The Original Steel Teaching Sculpture - Gainesville, FL
Posted by: Groundspeak Premium Member Marine Biologist
N 29° 38.893 W 082° 20.960
17R E 369397 N 3280566
Quick Description: "The Original Steel Teaching Sculpture" is located at the University of Florida in Gainesville, Florida, USA. It was designed by Duane Ellifritt, Ph.D., P.E, a professor at the University of Florida.
Location: Florida, United States
Date Posted: 7/30/2011 5:27:21 PM
Waymark Code: WMC65P
Published By: Groundspeak Premium Member Outspoken1
Views: 2

Long Description:
The following is an excerpt from an article written about the sculpture by Dr. Duane Ellifritt:

"In the spring of 1985, I had an epiphany: I would create a sculpture for the campus that would do double duty as a work of art and serve as a teaching tool. It would feature all kinds of steel members and the most common kinds of connections. That would solve all the problems inherent in my other solutions. It would be right outside the Civil Engineering building (no transportation involved) and students could examine it at their own convenience. Since it would be rooted to one site, there would be no storage problem. It was a perfect solution! But how could I sell such an idea to the University administration? The Chairman of Civil Engineering and the Dean of the Engineering College both gave it their blessing, but I also had to convince the University Facilities Planning Committee.

"I spent several months designing what I believed to be an optimum arrangement of pieces and connections, all radiating outward from a central free-standing column. I then made four elevation views of the structure, and a color isometric rendering that would mean something to a Committee of non-engineering types. I included a light sketch of the Civil Engineering building in the background, showing my idea of where the sculpture could be located in a prominent spot.

"After I made my presentation to the Committee, there were a lot of questions, some about whether this could be considered "art" or not, but mostly about safety and the University’s liability. After much discussion, the Assembly agreed to allow me to erect the sculpture, but in an alternate location on the south side of Weil Hall behind an electrical substation, virtually hidden from public view. I wasn’t happy, but at least I had approval to build it.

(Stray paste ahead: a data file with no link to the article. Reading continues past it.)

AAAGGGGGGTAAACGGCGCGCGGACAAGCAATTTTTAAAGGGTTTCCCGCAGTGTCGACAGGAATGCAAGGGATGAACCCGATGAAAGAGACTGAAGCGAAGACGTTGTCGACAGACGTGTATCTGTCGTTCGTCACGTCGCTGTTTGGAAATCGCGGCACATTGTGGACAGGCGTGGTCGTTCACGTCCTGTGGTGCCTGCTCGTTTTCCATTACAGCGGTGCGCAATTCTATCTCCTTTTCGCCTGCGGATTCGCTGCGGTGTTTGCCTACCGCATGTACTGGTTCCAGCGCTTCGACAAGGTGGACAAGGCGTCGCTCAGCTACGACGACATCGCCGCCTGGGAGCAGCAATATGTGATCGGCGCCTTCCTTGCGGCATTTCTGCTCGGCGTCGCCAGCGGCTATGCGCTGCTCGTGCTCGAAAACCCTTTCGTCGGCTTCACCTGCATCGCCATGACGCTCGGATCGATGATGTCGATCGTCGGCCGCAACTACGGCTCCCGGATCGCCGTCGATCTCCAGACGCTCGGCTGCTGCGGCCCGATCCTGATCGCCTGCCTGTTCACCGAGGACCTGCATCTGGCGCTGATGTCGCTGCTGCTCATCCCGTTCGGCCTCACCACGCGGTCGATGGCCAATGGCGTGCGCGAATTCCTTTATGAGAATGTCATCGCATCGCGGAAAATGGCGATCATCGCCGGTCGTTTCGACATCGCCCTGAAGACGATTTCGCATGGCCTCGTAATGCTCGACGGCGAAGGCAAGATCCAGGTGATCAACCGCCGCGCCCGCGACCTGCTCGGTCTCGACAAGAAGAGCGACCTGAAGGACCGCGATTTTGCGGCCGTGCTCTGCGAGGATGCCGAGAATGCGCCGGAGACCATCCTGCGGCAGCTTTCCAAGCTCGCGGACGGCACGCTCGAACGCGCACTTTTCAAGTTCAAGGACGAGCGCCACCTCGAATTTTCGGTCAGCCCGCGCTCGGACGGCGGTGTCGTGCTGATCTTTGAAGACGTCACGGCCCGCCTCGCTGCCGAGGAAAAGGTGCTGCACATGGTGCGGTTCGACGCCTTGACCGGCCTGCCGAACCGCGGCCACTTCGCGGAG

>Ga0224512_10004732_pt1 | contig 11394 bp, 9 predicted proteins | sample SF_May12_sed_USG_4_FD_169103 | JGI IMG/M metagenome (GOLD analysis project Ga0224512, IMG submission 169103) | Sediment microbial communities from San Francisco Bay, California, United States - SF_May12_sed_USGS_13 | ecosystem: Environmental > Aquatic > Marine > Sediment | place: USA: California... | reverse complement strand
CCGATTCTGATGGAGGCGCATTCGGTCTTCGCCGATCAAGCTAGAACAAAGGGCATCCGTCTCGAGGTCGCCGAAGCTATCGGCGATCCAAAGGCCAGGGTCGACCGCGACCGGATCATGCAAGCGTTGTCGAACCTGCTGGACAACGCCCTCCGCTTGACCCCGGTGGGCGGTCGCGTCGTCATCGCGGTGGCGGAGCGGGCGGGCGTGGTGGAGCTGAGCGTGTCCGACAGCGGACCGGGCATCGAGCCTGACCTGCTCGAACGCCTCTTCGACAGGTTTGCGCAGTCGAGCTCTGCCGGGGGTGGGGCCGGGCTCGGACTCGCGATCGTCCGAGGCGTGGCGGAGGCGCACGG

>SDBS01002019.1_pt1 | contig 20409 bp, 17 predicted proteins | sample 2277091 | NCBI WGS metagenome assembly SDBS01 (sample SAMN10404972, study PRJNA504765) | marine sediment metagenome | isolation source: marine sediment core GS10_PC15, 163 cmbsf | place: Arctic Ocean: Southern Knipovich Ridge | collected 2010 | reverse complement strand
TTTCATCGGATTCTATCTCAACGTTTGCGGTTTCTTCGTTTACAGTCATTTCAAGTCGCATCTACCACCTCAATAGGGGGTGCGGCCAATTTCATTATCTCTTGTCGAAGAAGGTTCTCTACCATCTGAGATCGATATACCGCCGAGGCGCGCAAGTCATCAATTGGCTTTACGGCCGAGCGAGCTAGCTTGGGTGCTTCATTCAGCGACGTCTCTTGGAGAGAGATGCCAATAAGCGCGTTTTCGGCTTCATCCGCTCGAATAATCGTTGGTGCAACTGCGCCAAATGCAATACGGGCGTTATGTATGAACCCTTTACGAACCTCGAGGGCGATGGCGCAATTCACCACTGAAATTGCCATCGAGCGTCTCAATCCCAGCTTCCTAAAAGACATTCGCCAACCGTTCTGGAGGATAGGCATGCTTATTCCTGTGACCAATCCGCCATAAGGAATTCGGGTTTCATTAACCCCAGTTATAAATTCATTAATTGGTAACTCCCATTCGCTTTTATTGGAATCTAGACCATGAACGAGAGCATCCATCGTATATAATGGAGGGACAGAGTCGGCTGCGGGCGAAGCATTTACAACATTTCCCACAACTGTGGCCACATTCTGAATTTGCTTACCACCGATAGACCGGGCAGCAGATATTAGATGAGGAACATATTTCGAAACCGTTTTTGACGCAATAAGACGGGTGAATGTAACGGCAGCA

"I had developed, over my years in industry, some contacts with steel fabricators, so I approached one of them, Steel Fabricators, Inc. in Ft. Lauderdale, about making my sculpture. They agreed, but needed some fabrication drawings which I did not have. I had only my conceptual drawings of how I had envisioned the finished product would look. In order to fabricate, a separate drawing is required for each piece, showing where holes are to be punched, tabs to be welded, angles to be attached, etc. Fortunately, an engineering firm who was on our Board of Visitors, Kun-Young Chui and Associates from Valdosta, Georgia agreed to make the shop drawings for me.

"The next hurdle was the foundation. Building a foundation meant digging a hole, but one just doesn’t go out and start digging on a University campus! I had to apply for a "dig permit" from the Building and Grounds department and have the underground utilities located. Then I could set some stakes and get students to help with the digging, placing reinforcing, and pouring concrete.

"The fabrication of the sculpture was completed in October. Steel Fab loaded it onto a flat-bed trailer and transported it to the campus, where they engaged a mobile crane to lift the piece from their trailer and set it on the anchor bolts. I had set the bolts myself, so was a little tense during this operation, but the base plate slipped over the bolts quite easily.

"Shortly after the installation, I gave a brief discussion of my creation at a national steel meeting and several professors approached me and asked if I was willing to share the plans with them. I was frankly flattered to be asked and made them available to anyone who wanted them. A few universities, like the U. of Toronto and the U. of Houston built a copy and sent me pictures.

"A few years later, the American Institute of Steel Construction heard of this and thought it was a great teaching tool and would be a good device for establishing relations between engineering schools and steel fabricators. I was approached by Fromy Rosenberg, AISC’s Director of Education, about their taking over the plans and promoting it as a teaching tool. I gave permission to use my idea and AISC took the plans, scaled the structure down to around eight feet high (my sculpture was 14 feet high), changed some of the connections, and began a vigorous campaign to get more of them built on college campuses.

"This effort has been hugely successful, and as of this date (early 2010) there are 135 of these sculptures on campuses within the United States, with an additional 18 in Canada, 5 in Mexico and one in India."

-- Source

Title: The Original Steel Teaching Sculpture

Artist: Duane Ellifritt

Media (materials) used: Steel

Location (specific park, transit center, library, etc.): University of Florida

Date of creation or placement: 1986

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